Education Advocates Pack City Council Public Hearing For More Dough

school public hearing 2018
Tuesday night public hearing. CT Post photo Linda Conner Lambeck.

Another year, another public hearing, another packed City Council chambers filled by education advocates urging more money for schools. School board members, parents and educators pleaded city councilors for additional funds Tuesday night as the school system faces rising costs against state and federal grant cuts. Mayor Joe Ganim’s $561 proposed budget calls for no tax increase. Of that amount $245.7 million is slated for schools, a majority of that funded by state and federal tax dollars.

CT Post reporter Linda Conner Lambeck has more:

“Thirteen million dollars–Do you know what that is going to do with our district,” Hernan Illingworth, a city school board member said. “Those cuts are going to destroy our district.”

Illingworth was flanked by fellow board members who often don’t get along and sometimes fight. On this issue, they stood united.

Board Chairman John Weldon told members of the Council’s Budget and Appropriations Committee that a cut of this magnitude, coming after three consecutive years of similar cutbacks will cripple a school system already on the brink.

“Who would raise a family here knowing the school system is so strapped it can barely hold its head above water,” Weldon said.

Full story here.



  1. *** Same parade every budget year & always about more money for education, yet money continues to be wasted on over priced items that many times are not needed. And the quality of education being given is still behind in preparing urban kids for the future. The board of Ed never seems to give the B&A committee the exact yearly spending info. Classes continue to be over crowded & students that create continued problems in the class rooms with teachers, are always given the benefit of doubt when it comes to in-forcing the BOE rules! The schools are not safe for students or staff & many parents dump the kids at school with no parental support for their kids or the school. Its time for the state to be more involved in the over seeing of how exactly the schools systems are spending education monies and stop building schools to hold 1000+ kids from K to 8th grade. The middle school complex seems to work much better in many communities instead of crowding so many kids in one large building. K – 5th grade in a smaller school; 6th – 8th grade building, then on to high school. Its time to really look at how education money can be better used to promote safer,better quality education & community involvement smaller schools, instead of just throwing more & more money at education and continue to have the same old problems in urban schools in Ct. ***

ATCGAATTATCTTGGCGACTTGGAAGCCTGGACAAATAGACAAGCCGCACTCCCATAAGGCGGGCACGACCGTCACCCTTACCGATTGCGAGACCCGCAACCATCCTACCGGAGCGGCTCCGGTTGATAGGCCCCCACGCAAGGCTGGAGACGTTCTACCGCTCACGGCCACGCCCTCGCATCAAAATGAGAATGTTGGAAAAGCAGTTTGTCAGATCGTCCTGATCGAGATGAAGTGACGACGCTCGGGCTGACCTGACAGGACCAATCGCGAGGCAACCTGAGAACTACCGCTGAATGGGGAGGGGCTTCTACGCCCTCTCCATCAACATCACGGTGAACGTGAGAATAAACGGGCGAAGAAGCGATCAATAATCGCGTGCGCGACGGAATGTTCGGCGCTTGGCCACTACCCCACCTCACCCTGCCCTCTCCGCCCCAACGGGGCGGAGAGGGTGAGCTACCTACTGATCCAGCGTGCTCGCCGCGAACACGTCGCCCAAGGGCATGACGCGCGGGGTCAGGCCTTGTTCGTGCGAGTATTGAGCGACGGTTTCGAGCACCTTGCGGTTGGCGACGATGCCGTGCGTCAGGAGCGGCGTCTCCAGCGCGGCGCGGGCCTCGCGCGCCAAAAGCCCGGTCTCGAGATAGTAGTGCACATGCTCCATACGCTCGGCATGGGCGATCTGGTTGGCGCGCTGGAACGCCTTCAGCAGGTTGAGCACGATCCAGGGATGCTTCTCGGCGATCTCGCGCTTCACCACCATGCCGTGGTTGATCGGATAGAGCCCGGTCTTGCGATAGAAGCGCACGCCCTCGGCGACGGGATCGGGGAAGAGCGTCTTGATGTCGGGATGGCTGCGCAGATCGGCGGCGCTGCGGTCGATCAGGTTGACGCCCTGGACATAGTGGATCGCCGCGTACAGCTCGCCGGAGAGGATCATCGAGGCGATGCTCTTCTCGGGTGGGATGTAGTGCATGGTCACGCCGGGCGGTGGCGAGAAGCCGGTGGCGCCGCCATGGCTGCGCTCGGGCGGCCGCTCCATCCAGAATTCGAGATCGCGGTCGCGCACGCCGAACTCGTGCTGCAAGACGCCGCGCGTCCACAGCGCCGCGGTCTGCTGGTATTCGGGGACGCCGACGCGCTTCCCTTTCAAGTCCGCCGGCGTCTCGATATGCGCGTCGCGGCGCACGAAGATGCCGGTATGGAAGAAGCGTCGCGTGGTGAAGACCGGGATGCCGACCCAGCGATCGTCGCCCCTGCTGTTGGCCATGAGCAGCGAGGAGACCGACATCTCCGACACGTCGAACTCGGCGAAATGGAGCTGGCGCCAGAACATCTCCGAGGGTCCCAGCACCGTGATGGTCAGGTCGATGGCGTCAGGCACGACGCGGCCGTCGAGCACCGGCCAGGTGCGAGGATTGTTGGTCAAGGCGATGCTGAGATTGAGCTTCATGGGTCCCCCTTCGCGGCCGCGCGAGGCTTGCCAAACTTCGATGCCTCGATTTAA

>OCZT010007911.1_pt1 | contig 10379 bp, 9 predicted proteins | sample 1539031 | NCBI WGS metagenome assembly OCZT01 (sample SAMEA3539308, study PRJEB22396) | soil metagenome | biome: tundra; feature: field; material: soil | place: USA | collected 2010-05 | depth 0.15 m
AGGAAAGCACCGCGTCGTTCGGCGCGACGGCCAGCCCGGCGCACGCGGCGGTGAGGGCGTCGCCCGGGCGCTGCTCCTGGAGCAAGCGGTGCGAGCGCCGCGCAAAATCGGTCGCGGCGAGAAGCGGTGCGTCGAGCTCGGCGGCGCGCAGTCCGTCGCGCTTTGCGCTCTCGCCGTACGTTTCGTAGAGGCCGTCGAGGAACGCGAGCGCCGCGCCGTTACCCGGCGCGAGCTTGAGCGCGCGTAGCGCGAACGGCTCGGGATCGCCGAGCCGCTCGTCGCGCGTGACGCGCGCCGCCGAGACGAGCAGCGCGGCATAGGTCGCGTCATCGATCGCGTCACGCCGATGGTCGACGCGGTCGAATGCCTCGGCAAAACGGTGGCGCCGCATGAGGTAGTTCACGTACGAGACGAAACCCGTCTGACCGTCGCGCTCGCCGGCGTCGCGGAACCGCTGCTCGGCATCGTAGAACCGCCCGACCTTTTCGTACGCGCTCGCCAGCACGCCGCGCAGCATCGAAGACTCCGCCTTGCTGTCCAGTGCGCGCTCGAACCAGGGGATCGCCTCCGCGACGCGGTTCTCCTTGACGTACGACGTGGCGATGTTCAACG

2. Its time for the BOE to make some drastic changes as to the way things are done. Do you want to streamline the education budget? If so bring in 3 senior Bridgeport teachers put them in a room and tell them to come up with a workable budget,I guarantee it will happen.
    The class room need to be used for students to learn and that cant happen if you mix emotionally troubled kids in with the regular students. Ask any teacher and they will tell you the majority of their time is dealing with these troubled kids and the kids that want to learn are screwed.
    While the parents in the photo may be involved the majority of parents view the school system as a baby sitting service.
    Today is report card day along with tomorrow last year my friend who teaches 6th grade and has 20 something kids in her class had 6 parents show up. If this is how the rest of the system is then no wonder education is screwed up.
    The biggest probem as I see it are the PARENTS

    1. Andrew you are 100% right. I will add the 2nd half of the BPT school system’s problem.
      Grades 4-8 34% of the children in BPT who advance (pushed ahead) to the next grade have not met the minimum state standards. Of that 34%, 40% of them shouldn’t have been in the grade they are in. And it’s not the teacher’s decision to advance a child or not they are the baby sitters….
      ***PLEASE IF SOMEONE CAN EXPLAIN TO ME WHO BENEFITS FROM THIS. JOE GANIM and his lit’l puppets don’t give a shit.